During nearly five years of conflict, armed groups in the Central African Republic have committed widespread sexual violence and used rape and sexual slavery as a tactic of war. Two main parties to the conflict, the Seleka and anti-balaka, have used sexual violence to punish women and girls, particularly along sectarian lines. In many cases, the sexual violence Human Rights Watch documented amounts to torture.
Historic impunity for sexual violence in the country, as well as a largely dysfunctional justice system, give survivors little hope for justice. Most cases Human Rights Watch documented are not only crimes under Central African law but constitute war crimes and may constitute crimes against humanity. Despite this, to date not a single member of an armed group is known to have been punished for rape.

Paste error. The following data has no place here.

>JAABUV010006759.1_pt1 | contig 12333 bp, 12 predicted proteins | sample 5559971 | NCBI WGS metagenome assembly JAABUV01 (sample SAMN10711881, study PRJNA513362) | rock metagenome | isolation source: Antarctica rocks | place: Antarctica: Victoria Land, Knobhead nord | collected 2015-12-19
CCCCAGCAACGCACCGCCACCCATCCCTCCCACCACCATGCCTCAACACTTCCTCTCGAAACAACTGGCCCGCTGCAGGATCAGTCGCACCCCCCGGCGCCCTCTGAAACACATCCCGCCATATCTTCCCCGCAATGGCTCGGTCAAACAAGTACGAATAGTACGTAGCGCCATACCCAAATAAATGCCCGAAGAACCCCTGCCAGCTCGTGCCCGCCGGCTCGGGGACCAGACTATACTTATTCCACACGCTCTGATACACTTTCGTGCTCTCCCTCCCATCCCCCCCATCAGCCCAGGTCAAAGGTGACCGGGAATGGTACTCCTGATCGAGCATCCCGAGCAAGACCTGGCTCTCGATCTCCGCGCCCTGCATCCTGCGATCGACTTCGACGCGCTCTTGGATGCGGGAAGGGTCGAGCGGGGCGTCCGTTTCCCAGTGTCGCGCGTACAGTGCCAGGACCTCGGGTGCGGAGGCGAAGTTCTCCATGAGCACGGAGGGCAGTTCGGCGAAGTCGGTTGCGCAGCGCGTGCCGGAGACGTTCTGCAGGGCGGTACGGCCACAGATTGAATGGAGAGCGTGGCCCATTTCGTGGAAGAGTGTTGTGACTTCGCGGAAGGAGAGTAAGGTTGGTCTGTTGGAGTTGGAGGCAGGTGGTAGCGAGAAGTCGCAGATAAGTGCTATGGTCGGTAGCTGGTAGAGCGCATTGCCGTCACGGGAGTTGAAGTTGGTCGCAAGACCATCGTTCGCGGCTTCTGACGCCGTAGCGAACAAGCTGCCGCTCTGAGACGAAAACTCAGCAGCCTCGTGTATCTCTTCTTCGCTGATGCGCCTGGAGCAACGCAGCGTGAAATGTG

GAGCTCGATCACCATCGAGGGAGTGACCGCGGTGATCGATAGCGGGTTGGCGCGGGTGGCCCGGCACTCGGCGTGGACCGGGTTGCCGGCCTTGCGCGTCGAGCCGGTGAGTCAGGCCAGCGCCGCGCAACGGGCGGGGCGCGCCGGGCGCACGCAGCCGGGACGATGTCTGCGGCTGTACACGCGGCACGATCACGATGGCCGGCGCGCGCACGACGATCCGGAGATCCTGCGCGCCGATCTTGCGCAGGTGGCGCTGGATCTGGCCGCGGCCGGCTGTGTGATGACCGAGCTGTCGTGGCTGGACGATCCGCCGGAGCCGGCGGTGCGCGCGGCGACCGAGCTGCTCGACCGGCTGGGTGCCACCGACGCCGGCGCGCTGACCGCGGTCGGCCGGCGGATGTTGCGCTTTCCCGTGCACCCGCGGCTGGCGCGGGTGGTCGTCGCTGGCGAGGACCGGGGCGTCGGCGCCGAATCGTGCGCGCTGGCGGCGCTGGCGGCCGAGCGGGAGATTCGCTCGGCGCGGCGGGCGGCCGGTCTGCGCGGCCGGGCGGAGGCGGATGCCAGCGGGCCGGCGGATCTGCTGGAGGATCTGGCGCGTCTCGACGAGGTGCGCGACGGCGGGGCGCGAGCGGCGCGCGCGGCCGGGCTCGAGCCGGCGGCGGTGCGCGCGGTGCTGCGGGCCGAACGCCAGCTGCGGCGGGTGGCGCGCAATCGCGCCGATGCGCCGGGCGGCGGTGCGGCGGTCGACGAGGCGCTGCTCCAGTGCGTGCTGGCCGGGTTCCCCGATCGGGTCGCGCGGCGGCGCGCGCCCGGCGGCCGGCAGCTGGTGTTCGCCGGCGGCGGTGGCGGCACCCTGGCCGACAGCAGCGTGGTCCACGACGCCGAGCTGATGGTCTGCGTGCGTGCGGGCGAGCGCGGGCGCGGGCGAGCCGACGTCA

Women and girls often said they suffered incapacitating physical and mental health problems as a result of rape, but most had not received medical or mental health care. Lack of services, cost of services, and fear of stigma are significant barriers to women and girls disclosing rape or seeking help.
Human Rights Watch interviewed nearly 300 survivors of sexual slavery and rape by members of armed groups. These are some of their stories.